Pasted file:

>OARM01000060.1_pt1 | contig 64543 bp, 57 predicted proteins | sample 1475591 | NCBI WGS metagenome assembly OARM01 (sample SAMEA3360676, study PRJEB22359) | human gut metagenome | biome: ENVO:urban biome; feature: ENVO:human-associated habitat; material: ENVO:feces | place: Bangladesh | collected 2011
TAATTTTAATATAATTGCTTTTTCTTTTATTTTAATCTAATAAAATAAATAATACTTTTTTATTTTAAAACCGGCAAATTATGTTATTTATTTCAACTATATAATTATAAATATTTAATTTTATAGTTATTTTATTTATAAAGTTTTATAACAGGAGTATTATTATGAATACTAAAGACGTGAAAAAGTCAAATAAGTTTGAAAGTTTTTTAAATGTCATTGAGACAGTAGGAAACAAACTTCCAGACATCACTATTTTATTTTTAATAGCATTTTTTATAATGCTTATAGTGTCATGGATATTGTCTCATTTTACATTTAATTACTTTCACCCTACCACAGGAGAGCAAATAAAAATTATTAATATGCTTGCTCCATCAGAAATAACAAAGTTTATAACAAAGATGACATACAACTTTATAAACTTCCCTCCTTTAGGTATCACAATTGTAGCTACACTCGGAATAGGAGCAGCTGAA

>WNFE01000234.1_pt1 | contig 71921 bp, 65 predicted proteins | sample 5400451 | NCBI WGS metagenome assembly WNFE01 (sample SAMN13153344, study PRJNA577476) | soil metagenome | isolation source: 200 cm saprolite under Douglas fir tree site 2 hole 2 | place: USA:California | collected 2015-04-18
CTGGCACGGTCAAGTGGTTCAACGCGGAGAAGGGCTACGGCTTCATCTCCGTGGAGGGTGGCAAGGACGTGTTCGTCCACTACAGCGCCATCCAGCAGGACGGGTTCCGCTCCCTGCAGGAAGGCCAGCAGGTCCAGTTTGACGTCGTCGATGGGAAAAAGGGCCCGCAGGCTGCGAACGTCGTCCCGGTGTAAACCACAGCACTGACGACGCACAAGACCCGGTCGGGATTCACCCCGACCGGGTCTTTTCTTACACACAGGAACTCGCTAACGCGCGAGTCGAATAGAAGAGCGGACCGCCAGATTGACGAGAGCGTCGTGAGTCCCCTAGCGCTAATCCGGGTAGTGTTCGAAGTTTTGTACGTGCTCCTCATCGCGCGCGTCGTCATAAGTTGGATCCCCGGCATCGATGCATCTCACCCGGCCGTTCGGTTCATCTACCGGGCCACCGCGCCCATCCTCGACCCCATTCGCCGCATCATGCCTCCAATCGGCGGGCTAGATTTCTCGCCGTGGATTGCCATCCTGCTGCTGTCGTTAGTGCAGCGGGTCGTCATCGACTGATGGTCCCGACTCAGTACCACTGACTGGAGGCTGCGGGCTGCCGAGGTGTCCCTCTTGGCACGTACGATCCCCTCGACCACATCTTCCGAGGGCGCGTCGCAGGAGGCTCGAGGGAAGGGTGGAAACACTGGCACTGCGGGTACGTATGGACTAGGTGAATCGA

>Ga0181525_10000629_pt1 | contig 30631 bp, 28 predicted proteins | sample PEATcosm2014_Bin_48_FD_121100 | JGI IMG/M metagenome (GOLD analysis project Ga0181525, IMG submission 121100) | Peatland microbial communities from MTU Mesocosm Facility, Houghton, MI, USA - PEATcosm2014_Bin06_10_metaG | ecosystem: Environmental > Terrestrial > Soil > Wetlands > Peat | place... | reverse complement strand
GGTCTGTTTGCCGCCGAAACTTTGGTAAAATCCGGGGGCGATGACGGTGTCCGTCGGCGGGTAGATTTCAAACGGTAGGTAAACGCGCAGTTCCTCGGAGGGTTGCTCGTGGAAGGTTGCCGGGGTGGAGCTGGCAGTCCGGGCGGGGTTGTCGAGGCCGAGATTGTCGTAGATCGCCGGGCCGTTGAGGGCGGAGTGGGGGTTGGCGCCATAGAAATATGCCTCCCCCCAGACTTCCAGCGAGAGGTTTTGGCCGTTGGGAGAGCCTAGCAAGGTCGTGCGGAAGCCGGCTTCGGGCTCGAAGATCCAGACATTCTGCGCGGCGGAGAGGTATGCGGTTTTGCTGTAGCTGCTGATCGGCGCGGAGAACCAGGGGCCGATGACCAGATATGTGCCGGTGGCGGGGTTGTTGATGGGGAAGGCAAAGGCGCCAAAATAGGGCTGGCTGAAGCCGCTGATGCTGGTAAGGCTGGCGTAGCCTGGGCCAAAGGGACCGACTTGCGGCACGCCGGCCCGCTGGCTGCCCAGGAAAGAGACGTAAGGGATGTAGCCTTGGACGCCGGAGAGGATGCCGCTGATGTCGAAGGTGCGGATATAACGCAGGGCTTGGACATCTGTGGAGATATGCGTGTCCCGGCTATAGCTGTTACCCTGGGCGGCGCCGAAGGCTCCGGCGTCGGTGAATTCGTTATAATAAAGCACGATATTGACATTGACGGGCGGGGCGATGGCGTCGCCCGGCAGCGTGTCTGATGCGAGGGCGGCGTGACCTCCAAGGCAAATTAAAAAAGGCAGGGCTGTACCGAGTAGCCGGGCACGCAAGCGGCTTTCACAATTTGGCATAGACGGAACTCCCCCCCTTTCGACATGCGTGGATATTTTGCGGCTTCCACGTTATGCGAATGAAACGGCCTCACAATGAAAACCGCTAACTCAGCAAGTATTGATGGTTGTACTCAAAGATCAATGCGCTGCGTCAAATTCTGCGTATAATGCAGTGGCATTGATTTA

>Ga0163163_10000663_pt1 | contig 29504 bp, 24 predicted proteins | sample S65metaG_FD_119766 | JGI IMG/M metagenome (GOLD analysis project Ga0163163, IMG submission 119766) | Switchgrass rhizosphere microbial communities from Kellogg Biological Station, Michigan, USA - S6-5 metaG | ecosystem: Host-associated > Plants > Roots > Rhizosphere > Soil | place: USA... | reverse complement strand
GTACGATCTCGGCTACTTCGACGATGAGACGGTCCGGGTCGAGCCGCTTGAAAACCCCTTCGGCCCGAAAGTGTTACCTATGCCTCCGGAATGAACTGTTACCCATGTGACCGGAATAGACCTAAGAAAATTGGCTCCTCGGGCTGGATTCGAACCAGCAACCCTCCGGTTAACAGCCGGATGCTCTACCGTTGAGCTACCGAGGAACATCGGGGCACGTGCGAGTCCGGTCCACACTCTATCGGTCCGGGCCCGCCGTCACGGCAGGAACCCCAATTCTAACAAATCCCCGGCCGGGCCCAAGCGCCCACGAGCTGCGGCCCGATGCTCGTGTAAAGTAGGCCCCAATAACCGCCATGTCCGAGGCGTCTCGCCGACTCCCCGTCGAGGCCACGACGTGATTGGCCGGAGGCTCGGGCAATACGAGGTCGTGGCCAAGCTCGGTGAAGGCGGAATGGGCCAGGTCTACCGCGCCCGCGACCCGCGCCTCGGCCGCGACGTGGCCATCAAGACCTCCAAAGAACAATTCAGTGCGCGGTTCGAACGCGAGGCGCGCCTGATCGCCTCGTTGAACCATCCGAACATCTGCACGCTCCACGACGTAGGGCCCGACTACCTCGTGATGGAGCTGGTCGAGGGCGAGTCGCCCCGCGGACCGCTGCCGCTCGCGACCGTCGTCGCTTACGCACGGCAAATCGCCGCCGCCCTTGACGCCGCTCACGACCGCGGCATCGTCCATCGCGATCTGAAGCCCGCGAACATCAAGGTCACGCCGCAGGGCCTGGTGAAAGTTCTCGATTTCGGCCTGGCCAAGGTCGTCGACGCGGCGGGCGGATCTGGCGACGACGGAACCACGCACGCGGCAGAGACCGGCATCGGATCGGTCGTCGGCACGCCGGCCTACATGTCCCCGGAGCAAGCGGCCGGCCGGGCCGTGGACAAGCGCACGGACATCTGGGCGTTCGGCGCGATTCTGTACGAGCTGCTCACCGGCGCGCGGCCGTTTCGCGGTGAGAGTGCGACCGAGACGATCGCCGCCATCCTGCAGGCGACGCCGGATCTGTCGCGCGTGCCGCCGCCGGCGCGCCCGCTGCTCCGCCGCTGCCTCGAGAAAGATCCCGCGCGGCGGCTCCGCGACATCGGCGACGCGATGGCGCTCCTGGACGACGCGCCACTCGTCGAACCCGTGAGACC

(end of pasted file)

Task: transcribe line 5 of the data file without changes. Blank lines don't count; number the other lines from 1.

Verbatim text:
>Ga0181525_10000629_pt1 | contig 30631 bp, 28 predicted proteins | sample PEATcosm2014_Bin_48_FD_121100 | JGI IMG/M metagenome (GOLD analysis project Ga0181525, IMG submission 121100) | Peatland microbial communities from MTU Mesocosm Facility, Houghton, MI, USA - PEATcosm2014_Bin06_10_metaG | ecosystem: Environmental > Terrestrial > Soil > Wetlands > Peat | place... | reverse complement strand